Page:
Since the Supreme Court overturned national abortion rights protections in their Dobbs v. Jackson Women's Health Organization, birther states have been on a tear to ban the procedure and to keep people seeking abortions from traveling to states where procedure is legal. Their efforts have included everything from the Texas-style vigilante law to Idaho’s new “abortion trafficking” ban, which effectively places limits on interstate travel by minors. These laws don’t just put the people seeking abortions in legal jeopardy, but people assisting them–including providers.
The Biden administration just announced one way it will fight back. It is proposing to strengthen the Health Insurance Portability and Accountability Act (HIPAA) rules to keep patient and provider information on legal abortion services away from forced birth state law enforcement and local officials. The new rules will prohibit “the use or disclosure of protected health information (PHI) to investigate, or prosecute patients, providers, and others involved in the provision of legal reproductive health care, including abortion care.”
“I have met with doctors across the country who have shared their stories,” said Melanie Fontes Rainer, director of the Office for Civil Rights at Health and Human Services. “These providers have expressed fear, anger, and sadness that they or their patients may end up in jail for providing or obtaining evidence-based and medically appropriate care. … This is a real problem we are hearing and seeing, and we developed today’s proposed rule to help address this gap and provide clarity to our health care providers and patients.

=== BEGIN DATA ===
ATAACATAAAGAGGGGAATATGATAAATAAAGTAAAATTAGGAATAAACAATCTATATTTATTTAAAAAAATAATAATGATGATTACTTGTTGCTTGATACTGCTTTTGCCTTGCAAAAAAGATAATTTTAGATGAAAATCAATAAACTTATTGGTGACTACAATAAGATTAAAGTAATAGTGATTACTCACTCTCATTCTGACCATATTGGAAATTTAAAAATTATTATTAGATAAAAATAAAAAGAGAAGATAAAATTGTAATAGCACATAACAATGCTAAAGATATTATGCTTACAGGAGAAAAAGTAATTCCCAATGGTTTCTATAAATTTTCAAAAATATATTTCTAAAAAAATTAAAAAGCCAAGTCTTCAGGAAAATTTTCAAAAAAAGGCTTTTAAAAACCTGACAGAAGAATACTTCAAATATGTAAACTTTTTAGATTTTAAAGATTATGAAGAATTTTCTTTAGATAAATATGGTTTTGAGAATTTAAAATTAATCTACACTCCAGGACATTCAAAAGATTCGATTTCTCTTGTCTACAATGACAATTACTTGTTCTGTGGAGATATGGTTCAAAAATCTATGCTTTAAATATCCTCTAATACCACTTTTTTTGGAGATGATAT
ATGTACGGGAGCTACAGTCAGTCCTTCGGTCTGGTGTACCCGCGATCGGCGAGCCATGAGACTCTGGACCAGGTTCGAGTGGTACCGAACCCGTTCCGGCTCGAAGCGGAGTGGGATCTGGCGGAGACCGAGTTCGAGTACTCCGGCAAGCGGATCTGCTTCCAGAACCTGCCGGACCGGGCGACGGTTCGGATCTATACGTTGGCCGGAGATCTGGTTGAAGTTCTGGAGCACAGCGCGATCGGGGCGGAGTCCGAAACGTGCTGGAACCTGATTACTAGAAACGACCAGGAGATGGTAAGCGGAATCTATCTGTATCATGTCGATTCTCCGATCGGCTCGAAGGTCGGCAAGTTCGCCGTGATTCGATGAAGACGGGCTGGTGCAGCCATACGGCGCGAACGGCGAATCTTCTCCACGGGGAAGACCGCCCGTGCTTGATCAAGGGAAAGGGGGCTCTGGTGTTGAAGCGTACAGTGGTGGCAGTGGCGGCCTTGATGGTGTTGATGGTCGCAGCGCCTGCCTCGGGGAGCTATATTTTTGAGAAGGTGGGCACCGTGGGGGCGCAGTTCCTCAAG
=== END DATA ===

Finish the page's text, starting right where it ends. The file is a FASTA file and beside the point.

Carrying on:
What this will mean when the rule-making is done: Doctors’ offices, health care clinics, and insurance companies will be prohibited from releasing health care records to law enforcement or state officials trying to pursue criminal or civil investigations into people fleeing their home states to get abortions where they are legal.
“Specifically, the rule would prevent an individual’s information from being disclosed to investigate, sue, or prosecute an individual, a health care provider, or a loved one simply because that person sought, obtained, provided, or facilitated legal reproductive health care, including abortion,” the White House said in a fact sheet explaining the rule. “By safeguarding sensitive information related to reproductive health care, the rule will strengthen patient-provider confidentiality and help health care providers give complete and accurate information to patients.”
When Congress passed HIPAA back in 1996, vigilante anti-abortion state laws were the last thing they were thinking about. The privacy protection provision of law was intended to get ahead of the internet and the near-universal adoption of digital medical records by providers and insurers, but also to give guidelines for what health information needs to be protected. Bottom line: Under the law, providers, insurance companies, hospitals, etc. cannot provide your private health information without your consent. (It does not mean that public and private venues are violating HIPAA when they ask you to wear a mask or prove that you are vaccinated against COVID-19 to enter. Because they’re not asking your doctor for that. You are perfectly free to share or not share that information, just as they are free to ask you.)
There will probably be challenges to this rule. One could come from House Republicans, who might try to use the Congressional Review Act to rescind it. There will also likely be legal challenges from the forced birth states and the anti-abortion industry behind all these new laws. Ultimately, Congress is going to need to codify these expanded protections by amending the HIPPA law.
In January, Democratic Sen. Mazie Hirono of Hawaii introduced the Secure Access for Essential Reproductive (SAFER) Health Act that would make similar updates to HIPAA with respect to abortions and miscarriages. There’s a companion bill in the House, that of course won’t be going anywhere as long as Republicans remain in control of the House.
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